As I walked through the arrival lounge I felt like a lost puppy. Then a young guy approached me, asking if I was heading downtown. “Er, yeah,” I said hazily. He told me where to get the bus from and where to get off in the city. I thanked him, my confidence soaring. My trip had started off well without me having to do anything. But naturally as soon as I got off at my stop the hustle and bustle of the city hit me and I felt confused again. I fumbled in my pocket for the map of the city that I’d picked up from the guy at the airport, only to find that it had fallen out and was now being trampled by people’s feet. I had no option but to ask someone, but people looked like they were in a rush to get somewhere and my voice came out faint and pathetic. Then I spotted a girl in a summery dress walking in my direction who looked a similar age, so I cleared my throat and asked her if she knew where my hostel was. “Sure, it’s…oh actually, I’ll just walk you there.” I followed her gratefully for a couple of blocks and she wished me a nice stay.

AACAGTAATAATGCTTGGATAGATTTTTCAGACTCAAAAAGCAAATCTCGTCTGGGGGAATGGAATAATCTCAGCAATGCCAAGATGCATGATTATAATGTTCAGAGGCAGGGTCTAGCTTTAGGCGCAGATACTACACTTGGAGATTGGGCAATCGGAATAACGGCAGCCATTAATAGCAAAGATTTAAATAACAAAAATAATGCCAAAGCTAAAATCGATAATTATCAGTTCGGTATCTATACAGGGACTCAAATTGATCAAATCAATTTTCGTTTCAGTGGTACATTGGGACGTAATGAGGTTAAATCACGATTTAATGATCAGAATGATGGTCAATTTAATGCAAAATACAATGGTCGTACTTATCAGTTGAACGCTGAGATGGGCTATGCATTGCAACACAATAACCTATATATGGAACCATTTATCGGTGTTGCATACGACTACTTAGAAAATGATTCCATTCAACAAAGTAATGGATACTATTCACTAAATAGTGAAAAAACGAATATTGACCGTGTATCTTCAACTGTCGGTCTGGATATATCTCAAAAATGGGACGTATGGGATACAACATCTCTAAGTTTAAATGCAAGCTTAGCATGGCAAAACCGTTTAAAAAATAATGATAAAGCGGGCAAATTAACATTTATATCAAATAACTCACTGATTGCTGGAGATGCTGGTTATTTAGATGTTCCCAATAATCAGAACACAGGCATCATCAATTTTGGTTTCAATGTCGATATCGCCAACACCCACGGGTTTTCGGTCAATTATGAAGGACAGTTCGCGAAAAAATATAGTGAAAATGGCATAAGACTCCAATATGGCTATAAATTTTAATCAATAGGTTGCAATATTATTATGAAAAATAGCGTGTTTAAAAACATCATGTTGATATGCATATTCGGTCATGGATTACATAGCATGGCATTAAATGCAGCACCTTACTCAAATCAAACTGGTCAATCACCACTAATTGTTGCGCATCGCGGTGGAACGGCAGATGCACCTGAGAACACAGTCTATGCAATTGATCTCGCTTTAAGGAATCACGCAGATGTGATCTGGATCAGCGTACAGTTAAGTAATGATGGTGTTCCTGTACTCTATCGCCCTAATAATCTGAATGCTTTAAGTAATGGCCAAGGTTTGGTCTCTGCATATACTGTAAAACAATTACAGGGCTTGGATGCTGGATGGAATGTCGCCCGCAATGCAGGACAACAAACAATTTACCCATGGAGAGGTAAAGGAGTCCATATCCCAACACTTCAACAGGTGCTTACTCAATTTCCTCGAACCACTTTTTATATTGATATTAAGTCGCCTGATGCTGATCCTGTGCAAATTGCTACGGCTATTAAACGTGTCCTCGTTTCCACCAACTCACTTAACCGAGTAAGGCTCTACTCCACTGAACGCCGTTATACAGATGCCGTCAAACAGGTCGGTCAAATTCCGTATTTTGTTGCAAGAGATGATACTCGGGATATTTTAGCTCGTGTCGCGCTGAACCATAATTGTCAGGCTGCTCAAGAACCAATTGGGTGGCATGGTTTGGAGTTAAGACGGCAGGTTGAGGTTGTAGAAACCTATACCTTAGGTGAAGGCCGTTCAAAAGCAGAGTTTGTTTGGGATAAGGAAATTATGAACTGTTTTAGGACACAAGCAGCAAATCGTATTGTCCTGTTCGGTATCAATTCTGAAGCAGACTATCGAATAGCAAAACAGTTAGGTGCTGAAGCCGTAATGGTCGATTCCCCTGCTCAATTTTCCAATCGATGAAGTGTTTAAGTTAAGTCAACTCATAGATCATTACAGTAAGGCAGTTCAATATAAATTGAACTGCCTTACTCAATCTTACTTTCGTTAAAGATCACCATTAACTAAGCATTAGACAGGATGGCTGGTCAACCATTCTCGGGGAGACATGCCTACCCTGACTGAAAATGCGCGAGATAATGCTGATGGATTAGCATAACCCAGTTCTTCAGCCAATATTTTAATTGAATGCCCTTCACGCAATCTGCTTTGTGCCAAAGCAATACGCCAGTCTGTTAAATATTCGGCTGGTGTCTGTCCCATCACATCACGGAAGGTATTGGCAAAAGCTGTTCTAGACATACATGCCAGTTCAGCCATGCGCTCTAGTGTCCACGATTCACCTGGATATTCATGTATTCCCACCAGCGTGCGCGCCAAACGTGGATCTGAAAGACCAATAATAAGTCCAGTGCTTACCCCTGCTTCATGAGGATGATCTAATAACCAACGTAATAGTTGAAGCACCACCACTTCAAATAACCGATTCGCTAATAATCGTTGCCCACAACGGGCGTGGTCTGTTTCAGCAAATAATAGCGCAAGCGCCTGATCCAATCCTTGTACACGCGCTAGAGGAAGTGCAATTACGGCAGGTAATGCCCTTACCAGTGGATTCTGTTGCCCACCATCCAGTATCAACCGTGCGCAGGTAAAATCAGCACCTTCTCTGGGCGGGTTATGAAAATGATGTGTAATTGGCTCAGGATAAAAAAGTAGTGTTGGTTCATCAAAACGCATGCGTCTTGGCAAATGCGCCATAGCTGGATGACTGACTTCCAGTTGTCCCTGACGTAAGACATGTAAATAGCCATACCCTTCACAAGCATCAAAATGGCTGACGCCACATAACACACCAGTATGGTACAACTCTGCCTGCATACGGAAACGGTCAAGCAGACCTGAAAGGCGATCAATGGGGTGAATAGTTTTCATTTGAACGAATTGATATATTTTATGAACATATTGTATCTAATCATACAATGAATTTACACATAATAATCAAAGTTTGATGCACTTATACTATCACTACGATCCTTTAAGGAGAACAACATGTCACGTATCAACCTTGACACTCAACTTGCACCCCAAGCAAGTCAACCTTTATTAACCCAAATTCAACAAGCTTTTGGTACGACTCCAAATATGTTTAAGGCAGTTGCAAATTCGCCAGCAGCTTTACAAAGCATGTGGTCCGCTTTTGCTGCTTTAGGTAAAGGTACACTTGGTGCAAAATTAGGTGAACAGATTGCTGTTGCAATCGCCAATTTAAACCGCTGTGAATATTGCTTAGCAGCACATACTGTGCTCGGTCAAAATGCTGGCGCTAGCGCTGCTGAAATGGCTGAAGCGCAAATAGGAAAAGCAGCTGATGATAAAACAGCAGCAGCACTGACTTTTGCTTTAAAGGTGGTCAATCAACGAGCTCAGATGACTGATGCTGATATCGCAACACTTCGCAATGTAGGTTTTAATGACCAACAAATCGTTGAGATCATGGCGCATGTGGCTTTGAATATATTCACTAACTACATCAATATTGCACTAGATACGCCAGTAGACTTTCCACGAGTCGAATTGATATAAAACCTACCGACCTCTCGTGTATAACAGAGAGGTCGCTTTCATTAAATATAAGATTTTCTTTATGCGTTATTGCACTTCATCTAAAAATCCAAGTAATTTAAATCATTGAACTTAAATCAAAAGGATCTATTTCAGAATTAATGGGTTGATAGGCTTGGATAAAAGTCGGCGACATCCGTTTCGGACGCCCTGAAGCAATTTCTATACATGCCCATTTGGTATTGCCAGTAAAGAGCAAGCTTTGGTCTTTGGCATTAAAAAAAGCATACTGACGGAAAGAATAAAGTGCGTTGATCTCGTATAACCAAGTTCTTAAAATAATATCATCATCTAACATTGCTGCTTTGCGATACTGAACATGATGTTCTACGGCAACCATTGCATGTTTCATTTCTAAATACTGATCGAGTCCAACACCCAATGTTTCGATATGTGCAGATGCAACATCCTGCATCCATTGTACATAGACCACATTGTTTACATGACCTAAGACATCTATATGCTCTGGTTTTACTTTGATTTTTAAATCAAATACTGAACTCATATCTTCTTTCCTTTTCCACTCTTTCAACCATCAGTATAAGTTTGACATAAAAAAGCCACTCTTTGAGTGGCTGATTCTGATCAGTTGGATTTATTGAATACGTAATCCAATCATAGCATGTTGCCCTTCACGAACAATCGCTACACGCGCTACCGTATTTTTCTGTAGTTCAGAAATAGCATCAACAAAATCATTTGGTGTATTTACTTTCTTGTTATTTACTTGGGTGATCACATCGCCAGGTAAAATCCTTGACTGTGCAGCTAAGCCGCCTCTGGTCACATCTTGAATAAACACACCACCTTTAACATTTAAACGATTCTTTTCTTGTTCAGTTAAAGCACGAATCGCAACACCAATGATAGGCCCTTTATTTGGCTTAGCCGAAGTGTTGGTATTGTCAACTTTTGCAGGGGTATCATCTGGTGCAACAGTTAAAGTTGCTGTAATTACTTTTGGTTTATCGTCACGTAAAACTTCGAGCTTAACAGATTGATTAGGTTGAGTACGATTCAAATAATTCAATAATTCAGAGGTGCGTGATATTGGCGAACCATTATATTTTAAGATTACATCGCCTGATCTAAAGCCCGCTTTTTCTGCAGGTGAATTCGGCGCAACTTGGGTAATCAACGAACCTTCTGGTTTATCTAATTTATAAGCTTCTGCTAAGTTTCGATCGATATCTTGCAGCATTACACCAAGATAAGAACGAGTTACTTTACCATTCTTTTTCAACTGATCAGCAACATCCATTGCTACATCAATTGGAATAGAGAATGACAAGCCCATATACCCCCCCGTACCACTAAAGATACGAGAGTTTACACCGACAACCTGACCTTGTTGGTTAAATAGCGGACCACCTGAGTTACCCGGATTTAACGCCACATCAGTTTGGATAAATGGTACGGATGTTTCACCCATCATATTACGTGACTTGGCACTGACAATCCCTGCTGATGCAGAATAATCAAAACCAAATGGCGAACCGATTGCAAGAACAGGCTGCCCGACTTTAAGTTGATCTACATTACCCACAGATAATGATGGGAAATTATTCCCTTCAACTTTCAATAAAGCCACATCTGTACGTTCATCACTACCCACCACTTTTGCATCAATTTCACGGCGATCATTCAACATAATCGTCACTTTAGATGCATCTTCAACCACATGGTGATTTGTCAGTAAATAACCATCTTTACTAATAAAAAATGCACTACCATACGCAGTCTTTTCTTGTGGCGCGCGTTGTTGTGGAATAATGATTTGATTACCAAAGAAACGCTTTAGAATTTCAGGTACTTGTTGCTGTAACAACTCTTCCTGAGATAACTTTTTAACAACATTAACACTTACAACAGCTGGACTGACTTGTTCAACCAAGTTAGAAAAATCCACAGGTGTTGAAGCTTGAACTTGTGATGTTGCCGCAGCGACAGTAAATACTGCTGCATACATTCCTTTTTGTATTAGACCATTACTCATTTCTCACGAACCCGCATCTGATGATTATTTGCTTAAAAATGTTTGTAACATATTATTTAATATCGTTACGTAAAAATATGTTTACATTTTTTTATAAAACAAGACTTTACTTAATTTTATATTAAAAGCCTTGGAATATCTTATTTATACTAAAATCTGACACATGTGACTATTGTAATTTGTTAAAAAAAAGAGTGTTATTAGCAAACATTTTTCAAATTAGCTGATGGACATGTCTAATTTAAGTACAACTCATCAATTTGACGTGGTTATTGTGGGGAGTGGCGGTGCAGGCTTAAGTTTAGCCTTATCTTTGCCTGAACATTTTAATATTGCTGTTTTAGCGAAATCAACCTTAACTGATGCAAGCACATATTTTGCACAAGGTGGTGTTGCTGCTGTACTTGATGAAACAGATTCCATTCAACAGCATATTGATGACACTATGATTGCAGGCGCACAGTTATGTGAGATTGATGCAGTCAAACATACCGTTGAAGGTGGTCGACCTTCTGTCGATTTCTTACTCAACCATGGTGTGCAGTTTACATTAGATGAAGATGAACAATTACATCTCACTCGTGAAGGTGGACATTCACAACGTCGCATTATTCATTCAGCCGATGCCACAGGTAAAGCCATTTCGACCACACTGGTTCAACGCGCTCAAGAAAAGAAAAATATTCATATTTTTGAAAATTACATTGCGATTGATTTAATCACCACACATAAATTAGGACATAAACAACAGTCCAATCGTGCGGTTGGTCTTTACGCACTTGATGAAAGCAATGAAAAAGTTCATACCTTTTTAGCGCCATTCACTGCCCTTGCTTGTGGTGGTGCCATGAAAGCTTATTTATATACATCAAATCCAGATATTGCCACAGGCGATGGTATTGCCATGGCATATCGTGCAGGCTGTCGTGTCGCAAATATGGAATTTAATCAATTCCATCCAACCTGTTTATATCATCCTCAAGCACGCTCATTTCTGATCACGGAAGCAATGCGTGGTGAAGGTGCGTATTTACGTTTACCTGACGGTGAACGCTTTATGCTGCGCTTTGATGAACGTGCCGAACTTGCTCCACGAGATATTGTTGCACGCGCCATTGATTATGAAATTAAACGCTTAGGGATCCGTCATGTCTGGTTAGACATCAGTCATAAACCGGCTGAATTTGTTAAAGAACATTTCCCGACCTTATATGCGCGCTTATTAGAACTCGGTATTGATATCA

An Irish woman checked me in, giving me quizzical looks as if questioning whether I was about to vomit. I walked into my dorm only to see two girls sat on the floor studying a map. I greeted them with a prolonged “Heeeey” that sounded more confident than I expected. They nodded a greeting in return then got back to their map, mumbling in French. I turned away awkwardly and began making my bed in silence. They obviously had their own agenda and weren’t interested in making conversation. It was around 5 p.m. now. ‘I can’t just stay in here like this’ I thought to myself, so I padlocked my backpack and went for a walk around. The road system was confusing. I went to cross the road at a pedestrian crossing only to jump backwards in shock as a car shot round the corner. I cautiously watched other people to find out what the road rules were, feeling completely out of my comfort zone. Soon I stumbled upon a food store and bought some ham and bagels – breakfast and dinner for the next two days. The store was busy and I sensed the fellow customer’s impatience as I took my time to make sure I used the right coins. I hadn’t realised that tax wasn’t included in the item’s displayed price, and fumbled around clumsily in my purse for more change, wishing I’d remembered to remove my British currency.